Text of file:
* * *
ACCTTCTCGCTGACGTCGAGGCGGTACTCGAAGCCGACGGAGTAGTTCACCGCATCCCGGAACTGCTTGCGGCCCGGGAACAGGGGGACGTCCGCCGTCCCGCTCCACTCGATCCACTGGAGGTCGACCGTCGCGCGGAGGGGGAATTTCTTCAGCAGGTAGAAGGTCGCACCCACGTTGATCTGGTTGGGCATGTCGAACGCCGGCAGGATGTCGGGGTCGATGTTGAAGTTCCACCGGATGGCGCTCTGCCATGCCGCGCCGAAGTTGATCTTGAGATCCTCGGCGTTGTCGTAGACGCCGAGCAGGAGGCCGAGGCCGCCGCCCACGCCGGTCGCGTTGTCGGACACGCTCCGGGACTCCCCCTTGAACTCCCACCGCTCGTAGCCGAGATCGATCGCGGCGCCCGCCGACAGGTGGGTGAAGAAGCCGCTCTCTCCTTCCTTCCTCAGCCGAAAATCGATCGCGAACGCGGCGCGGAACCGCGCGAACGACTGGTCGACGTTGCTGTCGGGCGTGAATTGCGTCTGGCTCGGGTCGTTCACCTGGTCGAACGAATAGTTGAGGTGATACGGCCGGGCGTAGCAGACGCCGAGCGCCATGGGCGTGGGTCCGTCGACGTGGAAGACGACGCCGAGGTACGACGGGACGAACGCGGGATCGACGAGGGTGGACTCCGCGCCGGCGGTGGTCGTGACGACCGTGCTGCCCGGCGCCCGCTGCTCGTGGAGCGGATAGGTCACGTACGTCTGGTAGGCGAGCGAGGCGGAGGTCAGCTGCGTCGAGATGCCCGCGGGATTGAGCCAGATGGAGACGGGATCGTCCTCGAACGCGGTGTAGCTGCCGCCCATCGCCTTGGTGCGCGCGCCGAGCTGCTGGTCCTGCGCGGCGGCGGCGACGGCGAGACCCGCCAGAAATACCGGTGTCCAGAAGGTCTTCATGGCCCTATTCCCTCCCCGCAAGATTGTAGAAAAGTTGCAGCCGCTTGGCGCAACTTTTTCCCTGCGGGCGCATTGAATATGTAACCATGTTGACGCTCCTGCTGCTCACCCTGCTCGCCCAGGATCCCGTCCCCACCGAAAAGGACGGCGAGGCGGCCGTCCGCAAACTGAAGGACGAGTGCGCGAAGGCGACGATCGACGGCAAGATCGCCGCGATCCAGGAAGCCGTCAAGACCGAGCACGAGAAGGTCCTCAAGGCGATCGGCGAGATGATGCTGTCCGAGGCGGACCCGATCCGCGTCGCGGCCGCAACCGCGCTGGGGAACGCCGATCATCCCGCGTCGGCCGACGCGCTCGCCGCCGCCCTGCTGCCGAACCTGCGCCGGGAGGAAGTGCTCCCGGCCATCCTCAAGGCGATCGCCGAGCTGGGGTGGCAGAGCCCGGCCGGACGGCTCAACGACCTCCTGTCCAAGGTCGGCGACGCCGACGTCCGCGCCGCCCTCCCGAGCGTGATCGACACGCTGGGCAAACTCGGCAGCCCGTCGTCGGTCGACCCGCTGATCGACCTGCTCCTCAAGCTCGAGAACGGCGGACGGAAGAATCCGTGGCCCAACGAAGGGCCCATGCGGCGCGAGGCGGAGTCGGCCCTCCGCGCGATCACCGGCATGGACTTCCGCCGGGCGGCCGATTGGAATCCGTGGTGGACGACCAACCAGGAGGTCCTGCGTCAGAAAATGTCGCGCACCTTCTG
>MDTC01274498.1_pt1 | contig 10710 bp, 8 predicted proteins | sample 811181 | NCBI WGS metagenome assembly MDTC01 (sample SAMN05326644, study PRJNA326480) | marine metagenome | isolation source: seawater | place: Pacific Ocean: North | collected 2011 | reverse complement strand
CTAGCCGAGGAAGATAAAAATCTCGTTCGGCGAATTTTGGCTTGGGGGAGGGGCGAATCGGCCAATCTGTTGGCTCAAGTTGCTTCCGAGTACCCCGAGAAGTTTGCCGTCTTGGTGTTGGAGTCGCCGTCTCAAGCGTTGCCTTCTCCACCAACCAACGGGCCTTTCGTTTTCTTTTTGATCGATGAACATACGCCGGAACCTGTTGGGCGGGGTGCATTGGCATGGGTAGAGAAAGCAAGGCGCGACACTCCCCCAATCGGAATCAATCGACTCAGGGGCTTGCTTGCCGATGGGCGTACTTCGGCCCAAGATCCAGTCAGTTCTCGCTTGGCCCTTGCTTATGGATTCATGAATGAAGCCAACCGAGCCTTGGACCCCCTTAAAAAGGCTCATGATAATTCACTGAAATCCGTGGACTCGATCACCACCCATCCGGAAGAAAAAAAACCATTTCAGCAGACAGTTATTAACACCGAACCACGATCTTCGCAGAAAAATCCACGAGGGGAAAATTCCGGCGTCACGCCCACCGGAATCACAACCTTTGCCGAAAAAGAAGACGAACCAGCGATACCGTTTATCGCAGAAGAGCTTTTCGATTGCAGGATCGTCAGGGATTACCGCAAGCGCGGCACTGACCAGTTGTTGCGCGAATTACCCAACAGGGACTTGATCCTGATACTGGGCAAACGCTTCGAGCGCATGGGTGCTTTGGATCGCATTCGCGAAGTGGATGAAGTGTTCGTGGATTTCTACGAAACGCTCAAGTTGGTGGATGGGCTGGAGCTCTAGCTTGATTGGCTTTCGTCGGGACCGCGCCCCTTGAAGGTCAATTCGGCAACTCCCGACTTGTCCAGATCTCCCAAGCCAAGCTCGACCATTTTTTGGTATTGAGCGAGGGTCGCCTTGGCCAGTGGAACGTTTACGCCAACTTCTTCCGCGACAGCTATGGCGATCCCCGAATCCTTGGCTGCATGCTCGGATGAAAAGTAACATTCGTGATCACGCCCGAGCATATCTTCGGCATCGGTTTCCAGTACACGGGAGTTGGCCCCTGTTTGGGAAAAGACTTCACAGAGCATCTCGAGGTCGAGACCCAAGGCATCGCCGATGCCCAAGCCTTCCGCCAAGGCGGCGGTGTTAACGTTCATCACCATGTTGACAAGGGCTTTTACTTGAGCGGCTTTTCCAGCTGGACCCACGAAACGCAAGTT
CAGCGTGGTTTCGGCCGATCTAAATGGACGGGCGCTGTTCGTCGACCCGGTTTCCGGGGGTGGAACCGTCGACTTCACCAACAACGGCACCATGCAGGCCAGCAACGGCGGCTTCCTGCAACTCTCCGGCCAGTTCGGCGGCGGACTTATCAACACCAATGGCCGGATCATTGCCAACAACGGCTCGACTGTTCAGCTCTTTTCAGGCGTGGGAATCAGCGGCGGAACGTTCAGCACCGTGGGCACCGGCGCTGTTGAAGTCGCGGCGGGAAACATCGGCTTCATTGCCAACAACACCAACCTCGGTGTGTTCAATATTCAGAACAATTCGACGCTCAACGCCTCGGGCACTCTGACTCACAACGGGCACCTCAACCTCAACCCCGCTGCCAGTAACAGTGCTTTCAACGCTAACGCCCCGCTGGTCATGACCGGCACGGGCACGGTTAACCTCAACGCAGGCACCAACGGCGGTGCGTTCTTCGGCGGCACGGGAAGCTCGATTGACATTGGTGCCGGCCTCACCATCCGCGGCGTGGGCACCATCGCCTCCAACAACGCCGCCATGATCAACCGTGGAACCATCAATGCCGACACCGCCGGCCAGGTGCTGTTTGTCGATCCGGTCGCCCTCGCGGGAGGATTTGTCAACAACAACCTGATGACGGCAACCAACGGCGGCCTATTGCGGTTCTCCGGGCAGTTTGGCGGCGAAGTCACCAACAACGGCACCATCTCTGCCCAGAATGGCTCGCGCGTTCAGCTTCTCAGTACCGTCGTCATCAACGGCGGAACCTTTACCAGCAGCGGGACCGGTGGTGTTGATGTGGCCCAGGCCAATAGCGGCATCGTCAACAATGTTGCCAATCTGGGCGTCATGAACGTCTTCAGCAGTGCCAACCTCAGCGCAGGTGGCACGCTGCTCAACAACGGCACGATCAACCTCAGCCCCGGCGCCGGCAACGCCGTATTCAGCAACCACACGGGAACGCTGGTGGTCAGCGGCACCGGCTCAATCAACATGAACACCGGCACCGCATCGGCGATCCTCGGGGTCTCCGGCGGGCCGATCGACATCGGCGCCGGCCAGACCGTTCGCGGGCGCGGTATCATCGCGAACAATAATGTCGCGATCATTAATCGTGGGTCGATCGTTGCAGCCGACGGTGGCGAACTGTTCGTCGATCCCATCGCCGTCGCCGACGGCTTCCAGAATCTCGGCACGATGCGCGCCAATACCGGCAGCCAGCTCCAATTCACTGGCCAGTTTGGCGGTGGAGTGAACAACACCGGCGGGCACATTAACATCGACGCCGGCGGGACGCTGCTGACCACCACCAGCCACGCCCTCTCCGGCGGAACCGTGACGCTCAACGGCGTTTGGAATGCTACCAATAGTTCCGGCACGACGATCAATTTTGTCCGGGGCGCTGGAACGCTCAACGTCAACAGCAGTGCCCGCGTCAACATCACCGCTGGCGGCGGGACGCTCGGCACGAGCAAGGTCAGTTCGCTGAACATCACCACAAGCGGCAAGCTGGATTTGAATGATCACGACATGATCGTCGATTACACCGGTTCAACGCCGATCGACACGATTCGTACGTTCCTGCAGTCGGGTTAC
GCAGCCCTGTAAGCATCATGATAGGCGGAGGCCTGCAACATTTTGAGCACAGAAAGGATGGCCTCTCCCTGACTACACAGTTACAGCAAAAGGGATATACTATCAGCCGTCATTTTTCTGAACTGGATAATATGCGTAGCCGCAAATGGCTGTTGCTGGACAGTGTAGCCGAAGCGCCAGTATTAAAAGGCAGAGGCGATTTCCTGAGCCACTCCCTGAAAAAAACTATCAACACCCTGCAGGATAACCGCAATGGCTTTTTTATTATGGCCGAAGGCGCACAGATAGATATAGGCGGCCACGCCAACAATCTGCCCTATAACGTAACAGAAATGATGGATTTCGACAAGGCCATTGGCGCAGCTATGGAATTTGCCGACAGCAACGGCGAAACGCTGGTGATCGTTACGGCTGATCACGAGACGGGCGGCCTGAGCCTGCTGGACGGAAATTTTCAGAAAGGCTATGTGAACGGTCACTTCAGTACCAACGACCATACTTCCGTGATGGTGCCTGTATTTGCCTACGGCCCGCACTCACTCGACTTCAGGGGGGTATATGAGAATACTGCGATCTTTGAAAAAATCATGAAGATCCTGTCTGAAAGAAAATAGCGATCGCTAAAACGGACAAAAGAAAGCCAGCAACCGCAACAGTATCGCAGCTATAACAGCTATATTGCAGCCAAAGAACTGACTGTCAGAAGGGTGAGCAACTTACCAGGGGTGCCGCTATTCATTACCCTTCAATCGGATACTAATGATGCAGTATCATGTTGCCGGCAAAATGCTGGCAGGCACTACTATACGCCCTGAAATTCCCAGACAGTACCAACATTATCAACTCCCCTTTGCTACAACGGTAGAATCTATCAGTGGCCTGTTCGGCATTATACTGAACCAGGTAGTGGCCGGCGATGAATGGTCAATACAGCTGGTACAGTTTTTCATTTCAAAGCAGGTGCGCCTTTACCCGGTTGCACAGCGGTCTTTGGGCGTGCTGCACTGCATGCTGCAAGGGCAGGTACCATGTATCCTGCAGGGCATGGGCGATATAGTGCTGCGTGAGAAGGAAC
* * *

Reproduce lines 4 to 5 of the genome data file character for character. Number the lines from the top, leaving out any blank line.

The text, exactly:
CAGCGTGGTTTCGGCCGATCTAAATGGACGGGCGCTGTTCGTCGACCCGGTTTCCGGGGGTGGAACCGTCGACTTCACCAACAACGGCACCATGCAGGCCAGCAACGGCGGCTTCCTGCAACTCTCCGGCCAGTTCGGCGGCGGACTTATCAACACCAATGGCCGGATCATTGCCAACAACGGCTCGACTGTTCAGCTCTTTTCAGGCGTGGGAATCAGCGGCGGAACGTTCAGCACCGTGGGCACCGGCGCTGTTGAAGTCGCGGCGGGAAACATCGGCTTCATTGCCAACAACACCAACCTCGGTGTGTTCAATATTCAGAACAATTCGACGCTCAACGCCTCGGGCACTCTGACTCACAACGGGCACCTCAACCTCAACCCCGCTGCCAGTAACAGTGCTTTCAACGCTAACGCCCCGCTGGTCATGACCGGCACGGGCACGGTTAACCTCAACGCAGGCACCAACGGCGGTGCGTTCTTCGGCGGCACGGGAAGCTCGATTGACATTGGTGCCGGCCTCACCATCCGCGGCGTGGGCACCATCGCCTCCAACAACGCCGCCATGATCAACCGTGGAACCATCAATGCCGACACCGCCGGCCAGGTGCTGTTTGTCGATCCGGTCGCCCTCGCGGGAGGATTTGTCAACAACAACCTGATGACGGCAACCAACGGCGGCCTATTGCGGTTCTCCGGGCAGTTTGGCGGCGAAGTCACCAACAACGGCACCATCTCTGCCCAGAATGGCTCGCGCGTTCAGCTTCTCAGTACCGTCGTCATCAACGGCGGAACCTTTACCAGCAGCGGGACCGGTGGTGTTGATGTGGCCCAGGCCAATAGCGGCATCGTCAACAATGTTGCCAATCTGGGCGTCATGAACGTCTTCAGCAGTGCCAACCTCAGCGCAGGTGGCACGCTGCTCAACAACGGCACGATCAACCTCAGCCCCGGCGCCGGCAACGCCGTATTCAGCAACCACACGGGAACGCTGGTGGTCAGCGGCACCGGCTCAATCAACATGAACACCGGCACCGCATCGGCGATCCTCGGGGTCTCCGGCGGGCCGATCGACATCGGCGCCGGCCAGACCGTTCGCGGGCGCGGTATCATCGCGAACAATAATGTCGCGATCATTAATCGTGGGTCGATCGTTGCAGCCGACGGTGGCGAACTGTTCGTCGATCCCATCGCCGTCGCCGACGGCTTCCAGAATCTCGGCACGATGCGCGCCAATACCGGCAGCCAGCTCCAATTCACTGGCCAGTTTGGCGGTGGAGTGAACAACACCGGCGGGCACATTAACATCGACGCCGGCGGGACGCTGCTGACCACCACCAGCCACGCCCTCTCCGGCGGAACCGTGACGCTCAACGGCGTTTGGAATGCTACCAATAGTTCCGGCACGACGATCAATTTTGTCCGGGGCGCTGGAACGCTCAACGTCAACAGCAGTGCCCGCGTCAACATCACCGCTGGCGGCGGGACGCTCGGCACGAGCAAGGTCAGTTCGCTGAACATCACCACAAGCGGCAAGCTGGATTTGAATGATCACGACATGATCGTCGATTACACCGGTTCAACGCCGATCGACACGATTCGTACGTTCCTGCAGTCGGGTTAC
GCAGCCCTGTAAGCATCATGATAGGCGGAGGCCTGCAACATTTTGAGCACAGAAAGGATGGCCTCTCCCTGACTACACAGTTACAGCAAAAGGGATATACTATCAGCCGTCATTTTTCTGAACTGGATAATATGCGTAGCCGCAAATGGCTGTTGCTGGACAGTGTAGCCGAAGCGCCAGTATTAAAAGGCAGAGGCGATTTCCTGAGCCACTCCCTGAAAAAAACTATCAACACCCTGCAGGATAACCGCAATGGCTTTTTTATTATGGCCGAAGGCGCACAGATAGATATAGGCGGCCACGCCAACAATCTGCCCTATAACGTAACAGAAATGATGGATTTCGACAAGGCCATTGGCGCAGCTATGGAATTTGCCGACAGCAACGGCGAAACGCTGGTGATCGTTACGGCTGATCACGAGACGGGCGGCCTGAGCCTGCTGGACGGAAATTTTCAGAAAGGCTATGTGAACGGTCACTTCAGTACCAACGACCATACTTCCGTGATGGTGCCTGTATTTGCCTACGGCCCGCACTCACTCGACTTCAGGGGGGTATATGAGAATACTGCGATCTTTGAAAAAATCATGAAGATCCTGTCTGAAAGAAAATAGCGATCGCTAAAACGGACAAAAGAAAGCCAGCAACCGCAACAGTATCGCAGCTATAACAGCTATATTGCAGCCAAAGAACTGACTGTCAGAAGGGTGAGCAACTTACCAGGGGTGCCGCTATTCATTACCCTTCAATCGGATACTAATGATGCAGTATCATGTTGCCGGCAAAATGCTGGCAGGCACTACTATACGCCCTGAAATTCCCAGACAGTACCAACATTATCAACTCCCCTTTGCTACAACGGTAGAATCTATCAGTGGCCTGTTCGGCATTATACTGAACCAGGTAGTGGCCGGCGATGAATGGTCAATACAGCTGGTACAGTTTTTCATTTCAAAGCAGGTGCGCCTTTACCCGGTTGCACAGCGGTCTTTGGGCGTGCTGCACTGCATGCTGCAAGGGCAGGTACCATGTATCCTGCAGGGCATGGGCGATATAGTGCTGCGTGAGAAGGAAC